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Texas Politics - Political Parties
  Key Words and Phrases

Short for 'weblog.' The internet has made it easy for just about anyone to chronicle and comment on current political affairs--or just about any topic imaginable--before a large audience. In the political realm, blogs and bloggers have become a regular source of fodder for more traditional news sources. They have also become an important part of electronic campaigning providing news, issue information, and calls to action.
Brown vs. Board of Education
Landmark U.S. Supreme Court decision which advanced the cause of civil rights by reversing the doctrine of separate but equal, the legal justification for racial segregation, as it applied to the American system of primary public education. The Court not only noted that separate educational facilities are inherently unequal, but ordered that desegregation must proceed with all deliberate speed. This key judicial decision energized the development of the civil rights movement and set the cornerstone for reconstruction of U.S. race relations in subsequent cases and in legislation such as the Civil Rights Act of 1964 and the Voting Rights Act of 1965.
classical liberalism
A political philosophy that places high value on individual freedom based on a belief in natural rights that exist independent of government. In its pure form, for example in contemporary libertarian thought, it holds that the best government is minimal in scope, providing security, but promoting laissez-faire policies toward morality, religion, the economy, and the rest of social life.
Compromise of 1877
The Compromise of 1877 resolved the disputed presidential election of 1876 and ended Reconstruction. Democrat Samuel Tilden won the popular vote and, initially, the majority of electoral college votes. Republicans backing their candidate Rutherford Hayes immediately contested the results in Florida, Louisiana, and South Carolina charging that Democrats had defrauded and intimidated black voters. Congress created a special electoral commission which decided along strict party lines in favor of Hayes. The compromise emerged as Republican negotiators obtained southern Democrats' acceptance of Hayes in return for removal of troops from the South, the addition of a southern Democrat to the cabinet, and a promise of legislation and aid to spur southern industrialization.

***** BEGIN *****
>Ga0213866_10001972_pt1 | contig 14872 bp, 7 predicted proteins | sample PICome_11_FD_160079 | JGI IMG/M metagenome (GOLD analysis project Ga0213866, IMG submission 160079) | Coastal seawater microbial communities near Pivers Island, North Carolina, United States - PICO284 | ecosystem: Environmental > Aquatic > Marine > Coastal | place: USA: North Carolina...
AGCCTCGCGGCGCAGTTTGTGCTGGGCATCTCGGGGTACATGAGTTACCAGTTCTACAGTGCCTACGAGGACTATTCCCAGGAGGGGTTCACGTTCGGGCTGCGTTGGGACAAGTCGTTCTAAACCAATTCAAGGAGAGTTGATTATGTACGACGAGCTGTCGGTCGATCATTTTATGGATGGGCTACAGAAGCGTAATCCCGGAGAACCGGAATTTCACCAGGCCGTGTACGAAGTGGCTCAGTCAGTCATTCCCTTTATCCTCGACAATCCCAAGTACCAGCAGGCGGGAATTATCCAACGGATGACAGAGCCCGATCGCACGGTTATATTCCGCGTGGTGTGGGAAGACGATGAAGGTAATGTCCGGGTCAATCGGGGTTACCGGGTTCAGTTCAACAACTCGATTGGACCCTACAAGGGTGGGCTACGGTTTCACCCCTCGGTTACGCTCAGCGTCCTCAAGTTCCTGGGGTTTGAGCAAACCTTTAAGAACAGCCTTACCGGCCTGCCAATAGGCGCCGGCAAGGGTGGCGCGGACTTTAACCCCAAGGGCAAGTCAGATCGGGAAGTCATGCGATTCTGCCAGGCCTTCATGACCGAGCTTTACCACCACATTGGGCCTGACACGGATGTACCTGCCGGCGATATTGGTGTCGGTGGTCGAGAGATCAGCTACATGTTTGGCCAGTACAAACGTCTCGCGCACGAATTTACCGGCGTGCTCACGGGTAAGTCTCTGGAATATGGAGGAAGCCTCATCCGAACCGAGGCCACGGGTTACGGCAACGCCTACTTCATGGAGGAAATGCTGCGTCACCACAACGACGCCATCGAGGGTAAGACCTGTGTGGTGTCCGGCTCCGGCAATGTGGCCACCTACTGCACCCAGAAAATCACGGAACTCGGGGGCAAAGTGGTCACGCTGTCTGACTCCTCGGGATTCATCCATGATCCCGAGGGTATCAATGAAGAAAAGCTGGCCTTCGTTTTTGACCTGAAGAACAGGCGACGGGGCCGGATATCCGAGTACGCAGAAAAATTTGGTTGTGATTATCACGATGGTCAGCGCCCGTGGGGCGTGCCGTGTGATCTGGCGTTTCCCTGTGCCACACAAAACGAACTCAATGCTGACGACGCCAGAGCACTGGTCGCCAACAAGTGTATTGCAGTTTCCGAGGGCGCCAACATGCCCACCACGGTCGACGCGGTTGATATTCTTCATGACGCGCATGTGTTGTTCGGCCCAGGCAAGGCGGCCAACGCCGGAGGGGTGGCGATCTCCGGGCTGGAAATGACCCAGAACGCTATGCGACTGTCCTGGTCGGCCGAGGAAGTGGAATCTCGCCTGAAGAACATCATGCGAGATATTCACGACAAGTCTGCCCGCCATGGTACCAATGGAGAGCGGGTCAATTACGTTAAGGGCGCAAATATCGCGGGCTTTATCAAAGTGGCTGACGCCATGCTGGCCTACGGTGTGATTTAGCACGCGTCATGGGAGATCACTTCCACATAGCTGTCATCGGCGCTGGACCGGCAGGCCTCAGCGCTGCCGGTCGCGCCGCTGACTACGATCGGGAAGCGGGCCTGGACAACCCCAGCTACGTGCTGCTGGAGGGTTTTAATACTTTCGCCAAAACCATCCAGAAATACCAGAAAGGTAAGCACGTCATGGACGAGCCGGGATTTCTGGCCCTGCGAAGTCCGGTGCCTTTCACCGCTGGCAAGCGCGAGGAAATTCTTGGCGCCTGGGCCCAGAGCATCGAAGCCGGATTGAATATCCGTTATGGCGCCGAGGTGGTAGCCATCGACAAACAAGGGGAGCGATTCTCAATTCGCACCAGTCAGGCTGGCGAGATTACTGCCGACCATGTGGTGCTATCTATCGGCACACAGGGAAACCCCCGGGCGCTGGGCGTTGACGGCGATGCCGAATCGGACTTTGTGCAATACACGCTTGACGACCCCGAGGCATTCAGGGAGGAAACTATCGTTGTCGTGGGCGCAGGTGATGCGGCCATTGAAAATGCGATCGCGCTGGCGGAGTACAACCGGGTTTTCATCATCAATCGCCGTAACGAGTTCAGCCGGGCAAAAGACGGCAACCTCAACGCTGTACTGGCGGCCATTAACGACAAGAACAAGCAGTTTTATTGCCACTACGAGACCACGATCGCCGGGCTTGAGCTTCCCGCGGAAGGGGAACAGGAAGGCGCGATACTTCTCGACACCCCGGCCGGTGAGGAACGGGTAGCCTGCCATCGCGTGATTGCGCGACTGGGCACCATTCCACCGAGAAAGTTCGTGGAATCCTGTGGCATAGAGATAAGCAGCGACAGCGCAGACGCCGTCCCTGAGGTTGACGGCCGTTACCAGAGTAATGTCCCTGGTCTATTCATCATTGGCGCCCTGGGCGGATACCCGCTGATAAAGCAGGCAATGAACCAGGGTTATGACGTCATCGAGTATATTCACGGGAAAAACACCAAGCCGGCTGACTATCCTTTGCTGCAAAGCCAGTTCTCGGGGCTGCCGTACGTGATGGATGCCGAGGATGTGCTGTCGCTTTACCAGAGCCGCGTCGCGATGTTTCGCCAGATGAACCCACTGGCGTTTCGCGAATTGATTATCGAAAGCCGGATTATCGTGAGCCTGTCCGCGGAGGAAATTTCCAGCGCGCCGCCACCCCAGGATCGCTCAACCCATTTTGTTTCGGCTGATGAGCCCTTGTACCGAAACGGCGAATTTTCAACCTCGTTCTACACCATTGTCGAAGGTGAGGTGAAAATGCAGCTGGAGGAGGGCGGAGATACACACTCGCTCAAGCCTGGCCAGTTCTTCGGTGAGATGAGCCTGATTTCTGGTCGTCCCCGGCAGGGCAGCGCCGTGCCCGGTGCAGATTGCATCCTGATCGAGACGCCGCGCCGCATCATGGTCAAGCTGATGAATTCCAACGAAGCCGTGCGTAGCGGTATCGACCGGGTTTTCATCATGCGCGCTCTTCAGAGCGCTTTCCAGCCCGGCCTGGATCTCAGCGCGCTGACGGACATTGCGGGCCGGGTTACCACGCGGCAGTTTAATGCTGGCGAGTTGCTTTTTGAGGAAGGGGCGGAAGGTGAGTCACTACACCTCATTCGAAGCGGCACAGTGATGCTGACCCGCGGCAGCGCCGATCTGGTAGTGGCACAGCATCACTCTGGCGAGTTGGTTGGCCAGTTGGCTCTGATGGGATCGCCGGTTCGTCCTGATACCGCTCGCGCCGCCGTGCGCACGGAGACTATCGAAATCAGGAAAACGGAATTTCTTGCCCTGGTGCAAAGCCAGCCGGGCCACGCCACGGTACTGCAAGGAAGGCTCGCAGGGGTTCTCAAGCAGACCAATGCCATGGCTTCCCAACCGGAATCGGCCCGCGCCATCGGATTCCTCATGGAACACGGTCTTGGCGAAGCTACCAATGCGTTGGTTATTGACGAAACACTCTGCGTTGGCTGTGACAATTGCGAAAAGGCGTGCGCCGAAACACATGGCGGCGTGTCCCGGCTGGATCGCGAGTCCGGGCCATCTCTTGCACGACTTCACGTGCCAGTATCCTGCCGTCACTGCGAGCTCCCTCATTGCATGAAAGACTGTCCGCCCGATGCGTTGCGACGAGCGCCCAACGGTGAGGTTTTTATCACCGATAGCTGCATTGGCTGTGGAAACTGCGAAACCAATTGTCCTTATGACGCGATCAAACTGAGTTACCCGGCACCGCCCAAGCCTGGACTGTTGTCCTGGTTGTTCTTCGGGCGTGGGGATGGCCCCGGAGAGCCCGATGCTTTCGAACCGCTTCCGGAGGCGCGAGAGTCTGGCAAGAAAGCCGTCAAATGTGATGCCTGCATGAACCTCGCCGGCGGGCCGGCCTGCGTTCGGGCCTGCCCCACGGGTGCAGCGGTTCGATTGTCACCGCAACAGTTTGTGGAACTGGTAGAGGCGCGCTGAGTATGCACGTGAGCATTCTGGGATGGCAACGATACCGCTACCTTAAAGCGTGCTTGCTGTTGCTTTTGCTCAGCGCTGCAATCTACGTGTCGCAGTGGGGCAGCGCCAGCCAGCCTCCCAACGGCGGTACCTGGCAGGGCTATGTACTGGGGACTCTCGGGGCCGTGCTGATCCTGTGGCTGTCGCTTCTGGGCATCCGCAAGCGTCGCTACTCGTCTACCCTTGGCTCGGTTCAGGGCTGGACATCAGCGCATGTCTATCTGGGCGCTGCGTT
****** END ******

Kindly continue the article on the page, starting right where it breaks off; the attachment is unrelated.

The successionist government formed in 1861 in reaction to anti-slavery candidate Abraham Lincoln's election to the presidency. Eleven southern states whose economies were heavily dependent on slave labor asserted a right to leave the Union, banded together under a constitution much like the U.S. Constitution, and elected a government. States joining the Confederacy were Alabama, Arkansas, Florida, Georgia, Louisiana, Mississippi, North Carolina, South Carolina, Tennesee, Texas, and Virginia.
critical election
An election marked by significant shifts in established voting patterns signaling an enduring realignment of the electorate. Though some argue that 1968 was a critical election, the last election widely acknowledged as critical was the 1932 election which swept Franklin Roosevelt and the Democrats into power on the heels of the Great Depression after a long period of Republican dominance of national politics.
election judges
Officials appointed from nominees submitted by party officials whose job it is to oversee polling places at the precinct level and ensure fair and honest elections.
empresario contract
A form of agreement used by the Republic of Mexico to facilitate and regulate settlement of Coahuila y Texas. A contractor or empresario, such as Stephen F. Austin, appointed by the state as its agent, would agree to recruit a specified number of families to colonize an agreed-upon territory usually within six years time. Empresarios received performance incentives in the form of land holdings based on the number of settling families. They could also face penalities including termination of the contract and reversion of land holdings to the public domain if they failed to produce enough colonizing families within the period fixed. See http://www.tamu.edu/ccbn/dewitt/empresarios.htm for more information.
Jacksonian Democrats